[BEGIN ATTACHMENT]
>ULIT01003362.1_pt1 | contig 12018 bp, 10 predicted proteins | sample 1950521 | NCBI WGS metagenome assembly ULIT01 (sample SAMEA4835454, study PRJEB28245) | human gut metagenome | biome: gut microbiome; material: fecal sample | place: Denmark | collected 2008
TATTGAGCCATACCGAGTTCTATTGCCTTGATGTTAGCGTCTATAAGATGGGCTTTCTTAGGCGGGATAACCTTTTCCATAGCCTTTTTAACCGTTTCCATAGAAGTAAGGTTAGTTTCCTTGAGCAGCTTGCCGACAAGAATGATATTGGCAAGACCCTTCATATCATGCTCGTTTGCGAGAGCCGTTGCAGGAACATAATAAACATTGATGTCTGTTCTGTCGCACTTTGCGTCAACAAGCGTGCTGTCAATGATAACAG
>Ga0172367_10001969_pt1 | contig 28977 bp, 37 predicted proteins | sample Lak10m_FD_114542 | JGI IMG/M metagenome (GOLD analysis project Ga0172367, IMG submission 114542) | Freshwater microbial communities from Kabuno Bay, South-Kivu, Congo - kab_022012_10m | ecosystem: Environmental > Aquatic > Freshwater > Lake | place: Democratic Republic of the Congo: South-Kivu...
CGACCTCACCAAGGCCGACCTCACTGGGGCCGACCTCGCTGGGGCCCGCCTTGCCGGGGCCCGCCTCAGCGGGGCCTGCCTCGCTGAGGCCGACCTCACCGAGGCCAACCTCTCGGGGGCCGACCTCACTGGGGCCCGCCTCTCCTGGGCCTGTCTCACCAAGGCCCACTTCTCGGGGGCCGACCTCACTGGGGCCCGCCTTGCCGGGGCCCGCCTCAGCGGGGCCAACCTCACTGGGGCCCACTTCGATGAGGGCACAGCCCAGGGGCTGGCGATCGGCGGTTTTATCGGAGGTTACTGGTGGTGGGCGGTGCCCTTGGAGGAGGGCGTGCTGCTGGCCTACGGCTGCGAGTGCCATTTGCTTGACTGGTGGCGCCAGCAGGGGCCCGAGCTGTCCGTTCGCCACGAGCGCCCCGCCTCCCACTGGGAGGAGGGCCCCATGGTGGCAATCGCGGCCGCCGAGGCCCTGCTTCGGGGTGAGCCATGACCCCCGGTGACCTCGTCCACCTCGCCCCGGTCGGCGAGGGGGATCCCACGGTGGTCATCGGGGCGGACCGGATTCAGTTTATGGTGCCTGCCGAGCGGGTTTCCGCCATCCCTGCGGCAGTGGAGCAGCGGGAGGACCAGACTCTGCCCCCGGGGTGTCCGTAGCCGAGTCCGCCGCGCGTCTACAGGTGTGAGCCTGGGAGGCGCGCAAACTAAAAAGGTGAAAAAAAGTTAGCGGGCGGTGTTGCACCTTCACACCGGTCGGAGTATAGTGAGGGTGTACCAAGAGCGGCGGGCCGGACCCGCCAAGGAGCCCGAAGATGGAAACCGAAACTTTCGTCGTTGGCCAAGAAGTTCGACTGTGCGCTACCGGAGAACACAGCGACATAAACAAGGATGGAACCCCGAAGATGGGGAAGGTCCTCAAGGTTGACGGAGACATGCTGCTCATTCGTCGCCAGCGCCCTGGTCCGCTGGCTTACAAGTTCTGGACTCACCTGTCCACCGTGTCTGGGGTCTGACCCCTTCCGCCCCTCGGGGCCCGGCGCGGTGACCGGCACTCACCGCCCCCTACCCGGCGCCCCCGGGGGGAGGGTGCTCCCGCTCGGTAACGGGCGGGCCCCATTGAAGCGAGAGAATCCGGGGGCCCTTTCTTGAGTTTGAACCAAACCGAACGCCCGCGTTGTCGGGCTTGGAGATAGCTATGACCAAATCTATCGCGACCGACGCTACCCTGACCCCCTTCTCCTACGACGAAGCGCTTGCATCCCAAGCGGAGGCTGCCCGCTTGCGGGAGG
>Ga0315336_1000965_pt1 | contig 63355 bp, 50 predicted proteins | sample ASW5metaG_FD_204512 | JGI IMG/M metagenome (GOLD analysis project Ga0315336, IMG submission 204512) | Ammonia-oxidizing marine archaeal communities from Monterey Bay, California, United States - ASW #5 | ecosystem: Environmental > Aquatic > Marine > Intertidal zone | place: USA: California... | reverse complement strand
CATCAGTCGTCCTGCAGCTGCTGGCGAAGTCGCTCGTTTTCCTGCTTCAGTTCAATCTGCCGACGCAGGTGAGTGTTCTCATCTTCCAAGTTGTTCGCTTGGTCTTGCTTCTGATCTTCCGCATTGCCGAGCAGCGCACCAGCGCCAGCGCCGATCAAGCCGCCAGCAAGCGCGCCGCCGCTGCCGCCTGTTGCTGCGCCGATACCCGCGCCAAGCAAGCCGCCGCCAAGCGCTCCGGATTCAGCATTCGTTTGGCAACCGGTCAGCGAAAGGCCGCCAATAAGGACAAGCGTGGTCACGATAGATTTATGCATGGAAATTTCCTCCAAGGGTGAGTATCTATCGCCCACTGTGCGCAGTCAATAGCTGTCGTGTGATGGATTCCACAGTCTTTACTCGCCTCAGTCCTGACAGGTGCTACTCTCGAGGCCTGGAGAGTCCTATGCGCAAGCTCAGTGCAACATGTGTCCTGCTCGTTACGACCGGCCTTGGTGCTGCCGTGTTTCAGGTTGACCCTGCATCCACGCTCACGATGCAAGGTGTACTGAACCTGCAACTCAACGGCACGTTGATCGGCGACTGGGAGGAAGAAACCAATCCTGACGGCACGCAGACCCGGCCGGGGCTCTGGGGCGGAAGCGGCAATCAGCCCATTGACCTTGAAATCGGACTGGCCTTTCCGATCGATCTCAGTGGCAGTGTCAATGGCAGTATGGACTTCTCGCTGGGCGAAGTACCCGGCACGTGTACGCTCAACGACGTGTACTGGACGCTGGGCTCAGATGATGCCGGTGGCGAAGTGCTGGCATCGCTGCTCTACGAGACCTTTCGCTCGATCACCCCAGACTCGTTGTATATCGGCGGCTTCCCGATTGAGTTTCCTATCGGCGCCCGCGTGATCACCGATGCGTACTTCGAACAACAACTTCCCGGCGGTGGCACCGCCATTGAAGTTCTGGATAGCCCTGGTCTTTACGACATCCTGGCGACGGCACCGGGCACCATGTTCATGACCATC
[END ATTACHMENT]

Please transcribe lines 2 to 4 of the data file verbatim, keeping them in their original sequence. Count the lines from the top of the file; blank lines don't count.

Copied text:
TATTGAGCCATACCGAGTTCTATTGCCTTGATGTTAGCGTCTATAAGATGGGCTTTCTTAGGCGGGATAACCTTTTCCATAGCCTTTTTAACCGTTTCCATAGAAGTAAGGTTAGTTTCCTTGAGCAGCTTGCCGACAAGAATGATATTGGCAAGACCCTTCATATCATGCTCGTTTGCGAGAGCCGTTGCAGGAACATAATAAACATTGATGTCTGTTCTGTCGCACTTTGCGTCAACAAGCGTGCTGTCAATGATAACAG
>Ga0172367_10001969_pt1 | contig 28977 bp, 37 predicted proteins | sample Lak10m_FD_114542 | JGI IMG/M metagenome (GOLD analysis project Ga0172367, IMG submission 114542) | Freshwater microbial communities from Kabuno Bay, South-Kivu, Congo - kab_022012_10m | ecosystem: Environmental > Aquatic > Freshwater > Lake | place: Democratic Republic of the Congo: South-Kivu...
CGACCTCACCAAGGCCGACCTCACTGGGGCCGACCTCGCTGGGGCCCGCCTTGCCGGGGCCCGCCTCAGCGGGGCCTGCCTCGCTGAGGCCGACCTCACCGAGGCCAACCTCTCGGGGGCCGACCTCACTGGGGCCCGCCTCTCCTGGGCCTGTCTCACCAAGGCCCACTTCTCGGGGGCCGACCTCACTGGGGCCCGCCTTGCCGGGGCCCGCCTCAGCGGGGCCAACCTCACTGGGGCCCACTTCGATGAGGGCACAGCCCAGGGGCTGGCGATCGGCGGTTTTATCGGAGGTTACTGGTGGTGGGCGGTGCCCTTGGAGGAGGGCGTGCTGCTGGCCTACGGCTGCGAGTGCCATTTGCTTGACTGGTGGCGCCAGCAGGGGCCCGAGCTGTCCGTTCGCCACGAGCGCCCCGCCTCCCACTGGGAGGAGGGCCCCATGGTGGCAATCGCGGCCGCCGAGGCCCTGCTTCGGGGTGAGCCATGACCCCCGGTGACCTCGTCCACCTCGCCCCGGTCGGCGAGGGGGATCCCACGGTGGTCATCGGGGCGGACCGGATTCAGTTTATGGTGCCTGCCGAGCGGGTTTCCGCCATCCCTGCGGCAGTGGAGCAGCGGGAGGACCAGACTCTGCCCCCGGGGTGTCCGTAGCCGAGTCCGCCGCGCGTCTACAGGTGTGAGCCTGGGAGGCGCGCAAACTAAAAAGGTGAAAAAAAGTTAGCGGGCGGTGTTGCACCTTCACACCGGTCGGAGTATAGTGAGGGTGTACCAAGAGCGGCGGGCCGGACCCGCCAAGGAGCCCGAAGATGGAAACCGAAACTTTCGTCGTTGGCCAAGAAGTTCGACTGTGCGCTACCGGAGAACACAGCGACATAAACAAGGATGGAACCCCGAAGATGGGGAAGGTCCTCAAGGTTGACGGAGACATGCTGCTCATTCGTCGCCAGCGCCCTGGTCCGCTGGCTTACAAGTTCTGGACTCACCTGTCCACCGTGTCTGGGGTCTGACCCCTTCCGCCCCTCGGGGCCCGGCGCGGTGACCGGCACTCACCGCCCCCTACCCGGCGCCCCCGGGGGGAGGGTGCTCCCGCTCGGTAACGGGCGGGCCCCATTGAAGCGAGAGAATCCGGGGGCCCTTTCTTGAGTTTGAACCAAACCGAACGCCCGCGTTGTCGGGCTTGGAGATAGCTATGACCAAATCTATCGCGACCGACGCTACCCTGACCCCCTTCTCCTACGACGAAGCGCTTGCATCCCAAGCGGAGGCTGCCCGCTTGCGGGAGG